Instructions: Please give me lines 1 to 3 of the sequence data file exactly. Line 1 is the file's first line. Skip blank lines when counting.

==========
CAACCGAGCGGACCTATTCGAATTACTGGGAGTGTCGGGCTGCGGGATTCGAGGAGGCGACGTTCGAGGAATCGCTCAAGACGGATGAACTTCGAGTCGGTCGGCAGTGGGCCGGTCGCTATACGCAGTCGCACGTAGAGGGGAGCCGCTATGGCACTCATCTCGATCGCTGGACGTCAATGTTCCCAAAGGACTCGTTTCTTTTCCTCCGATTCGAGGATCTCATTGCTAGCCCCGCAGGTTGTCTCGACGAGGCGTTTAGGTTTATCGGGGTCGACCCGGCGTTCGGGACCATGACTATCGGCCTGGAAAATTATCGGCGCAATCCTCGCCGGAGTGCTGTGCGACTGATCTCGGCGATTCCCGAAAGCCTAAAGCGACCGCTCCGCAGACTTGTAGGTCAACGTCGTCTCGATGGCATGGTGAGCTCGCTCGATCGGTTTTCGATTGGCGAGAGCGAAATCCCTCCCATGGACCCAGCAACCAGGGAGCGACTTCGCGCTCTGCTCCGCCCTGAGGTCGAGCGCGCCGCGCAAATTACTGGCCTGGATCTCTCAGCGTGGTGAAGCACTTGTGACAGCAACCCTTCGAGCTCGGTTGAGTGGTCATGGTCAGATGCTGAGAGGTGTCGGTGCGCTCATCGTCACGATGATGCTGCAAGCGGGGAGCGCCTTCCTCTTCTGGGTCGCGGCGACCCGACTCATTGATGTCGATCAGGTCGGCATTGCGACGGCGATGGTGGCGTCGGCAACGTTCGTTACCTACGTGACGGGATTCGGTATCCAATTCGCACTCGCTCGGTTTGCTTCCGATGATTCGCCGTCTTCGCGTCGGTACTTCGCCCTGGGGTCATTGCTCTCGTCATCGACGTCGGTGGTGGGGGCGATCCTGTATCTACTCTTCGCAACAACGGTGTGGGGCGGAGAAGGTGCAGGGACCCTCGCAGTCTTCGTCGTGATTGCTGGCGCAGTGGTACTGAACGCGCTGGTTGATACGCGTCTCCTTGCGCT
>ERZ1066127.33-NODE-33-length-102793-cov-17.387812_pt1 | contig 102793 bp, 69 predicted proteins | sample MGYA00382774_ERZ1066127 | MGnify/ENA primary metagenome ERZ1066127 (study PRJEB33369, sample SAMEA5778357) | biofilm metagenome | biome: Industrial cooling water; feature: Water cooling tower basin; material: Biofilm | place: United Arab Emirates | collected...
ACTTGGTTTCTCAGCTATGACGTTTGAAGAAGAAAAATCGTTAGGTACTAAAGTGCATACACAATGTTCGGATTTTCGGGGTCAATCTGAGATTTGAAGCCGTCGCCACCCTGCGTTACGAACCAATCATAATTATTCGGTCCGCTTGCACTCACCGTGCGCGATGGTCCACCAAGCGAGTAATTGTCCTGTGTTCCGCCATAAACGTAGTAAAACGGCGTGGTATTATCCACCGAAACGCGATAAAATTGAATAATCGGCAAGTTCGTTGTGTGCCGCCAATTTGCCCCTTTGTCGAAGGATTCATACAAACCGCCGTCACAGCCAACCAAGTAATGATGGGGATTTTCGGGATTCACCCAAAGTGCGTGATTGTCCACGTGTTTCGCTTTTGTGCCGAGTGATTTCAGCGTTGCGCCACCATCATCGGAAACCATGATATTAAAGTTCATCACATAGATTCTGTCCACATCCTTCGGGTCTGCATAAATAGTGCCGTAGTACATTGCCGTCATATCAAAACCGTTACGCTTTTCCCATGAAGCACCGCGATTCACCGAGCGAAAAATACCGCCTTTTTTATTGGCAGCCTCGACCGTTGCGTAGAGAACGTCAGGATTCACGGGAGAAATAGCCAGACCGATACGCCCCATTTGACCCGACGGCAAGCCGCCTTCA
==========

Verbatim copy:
CAACCGAGCGGACCTATTCGAATTACTGGGAGTGTCGGGCTGCGGGATTCGAGGAGGCGACGTTCGAGGAATCGCTCAAGACGGATGAACTTCGAGTCGGTCGGCAGTGGGCCGGTCGCTATACGCAGTCGCACGTAGAGGGGAGCCGCTATGGCACTCATCTCGATCGCTGGACGTCAATGTTCCCAAAGGACTCGTTTCTTTTCCTCCGATTCGAGGATCTCATTGCTAGCCCCGCAGGTTGTCTCGACGAGGCGTTTAGGTTTATCGGGGTCGACCCGGCGTTCGGGACCATGACTATCGGCCTGGAAAATTATCGGCGCAATCCTCGCCGGAGTGCTGTGCGACTGATCTCGGCGATTCCCGAAAGCCTAAAGCGACCGCTCCGCAGACTTGTAGGTCAACGTCGTCTCGATGGCATGGTGAGCTCGCTCGATCGGTTTTCGATTGGCGAGAGCGAAATCCCTCCCATGGACCCAGCAACCAGGGAGCGACTTCGCGCTCTGCTCCGCCCTGAGGTCGAGCGCGCCGCGCAAATTACTGGCCTGGATCTCTCAGCGTGGTGAAGCACTTGTGACAGCAACCCTTCGAGCTCGGTTGAGTGGTCATGGTCAGATGCTGAGAGGTGTCGGTGCGCTCATCGTCACGATGATGCTGCAAGCGGGGAGCGCCTTCCTCTTCTGGGTCGCGGCGACCCGACTCATTGATGTCGATCAGGTCGGCATTGCGACGGCGATGGTGGCGTCGGCAACGTTCGTTACCTACGTGACGGGATTCGGTATCCAATTCGCACTCGCTCGGTTTGCTTCCGATGATTCGCCGTCTTCGCGTCGGTACTTCGCCCTGGGGTCATTGCTCTCGTCATCGACGTCGGTGGTGGGGGCGATCCTGTATCTACTCTTCGCAACAACGGTGTGGGGCGGAGAAGGTGCAGGGACCCTCGCAGTCTTCGTCGTGATTGCTGGCGCAGTGGTACTGAACGCGCTGGTTGATACGCGTCTCCTTGCGCT
>ERZ1066127.33-NODE-33-length-102793-cov-17.387812_pt1 | contig 102793 bp, 69 predicted proteins | sample MGYA00382774_ERZ1066127 | MGnify/ENA primary metagenome ERZ1066127 (study PRJEB33369, sample SAMEA5778357) | biofilm metagenome | biome: Industrial cooling water; feature: Water cooling tower basin; material: Biofilm | place: United Arab Emirates | collected...
ACTTGGTTTCTCAGCTATGACGTTTGAAGAAGAAAAATCGTTAGGTACTAAAGTGCATACACAATGTTCGGATTTTCGGGGTCAATCTGAGATTTGAAGCCGTCGCCACCCTGCGTTACGAACCAATCATAATTATTCGGTCCGCTTGCACTCACCGTGCGCGATGGTCCACCAAGCGAGTAATTGTCCTGTGTTCCGCCATAAACGTAGTAAAACGGCGTGGTATTATCCACCGAAACGCGATAAAATTGAATAATCGGCAAGTTCGTTGTGTGCCGCCAATTTGCCCCTTTGTCGAAGGATTCATACAAACCGCCGTCACAGCCAACCAAGTAATGATGGGGATTTTCGGGATTCACCCAAAGTGCGTGATTGTCCACGTGTTTCGCTTTTGTGCCGAGTGATTTCAGCGTTGCGCCACCATCATCGGAAACCATGATATTAAAGTTCATCACATAGATTCTGTCCACATCCTTCGGGTCTGCATAAATAGTGCCGTAGTACATTGCCGTCATATCAAAACCGTTACGCTTTTCCCATGAAGCACCGCGATTCACCGAGCGAAAAATACCGCCTTTTTTATTGGCAGCCTCGACCGTTGCGTAGAGAACGTCAGGATTCACGGGAGAAATAGCCAGACCGATACGCCCCATTTGACCCGACGGCAAGCCGCCTTCA